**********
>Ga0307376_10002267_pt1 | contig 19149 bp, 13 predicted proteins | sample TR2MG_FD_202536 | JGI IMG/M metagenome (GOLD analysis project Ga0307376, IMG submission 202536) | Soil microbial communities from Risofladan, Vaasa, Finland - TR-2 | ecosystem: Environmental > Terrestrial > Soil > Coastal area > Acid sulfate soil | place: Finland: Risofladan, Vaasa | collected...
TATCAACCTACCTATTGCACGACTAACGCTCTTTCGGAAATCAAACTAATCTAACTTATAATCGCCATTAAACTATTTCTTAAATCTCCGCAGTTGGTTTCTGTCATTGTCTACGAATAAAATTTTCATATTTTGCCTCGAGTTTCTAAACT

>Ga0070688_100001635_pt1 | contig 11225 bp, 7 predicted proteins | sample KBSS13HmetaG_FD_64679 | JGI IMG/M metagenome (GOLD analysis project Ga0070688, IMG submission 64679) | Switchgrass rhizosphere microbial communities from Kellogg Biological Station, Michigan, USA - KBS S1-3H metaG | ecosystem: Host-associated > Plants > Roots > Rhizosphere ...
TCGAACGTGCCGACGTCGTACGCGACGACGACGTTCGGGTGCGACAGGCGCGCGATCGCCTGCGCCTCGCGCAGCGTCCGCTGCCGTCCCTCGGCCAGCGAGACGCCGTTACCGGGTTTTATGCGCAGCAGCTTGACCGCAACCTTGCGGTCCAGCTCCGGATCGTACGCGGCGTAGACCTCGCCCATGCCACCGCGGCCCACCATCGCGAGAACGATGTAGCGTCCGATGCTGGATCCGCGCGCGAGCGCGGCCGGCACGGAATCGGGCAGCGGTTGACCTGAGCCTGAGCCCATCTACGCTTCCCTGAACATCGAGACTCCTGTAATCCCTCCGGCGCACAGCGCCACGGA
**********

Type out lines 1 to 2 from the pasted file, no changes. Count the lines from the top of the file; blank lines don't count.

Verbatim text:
>Ga0307376_10002267_pt1 | contig 19149 bp, 13 predicted proteins | sample TR2MG_FD_202536 | JGI IMG/M metagenome (GOLD analysis project Ga0307376, IMG submission 202536) | Soil microbial communities from Risofladan, Vaasa, Finland - TR-2 | ecosystem: Environmental > Terrestrial > Soil > Coastal area > Acid sulfate soil | place: Finland: Risofladan, Vaasa | collected...
TATCAACCTACCTATTGCACGACTAACGCTCTTTCGGAAATCAAACTAATCTAACTTATAATCGCCATTAAACTATTTCTTAAATCTCCGCAGTTGGTTTCTGTCATTGTCTACGAATAAAATTTTCATATTTTGCCTCGAGTTTCTAAACT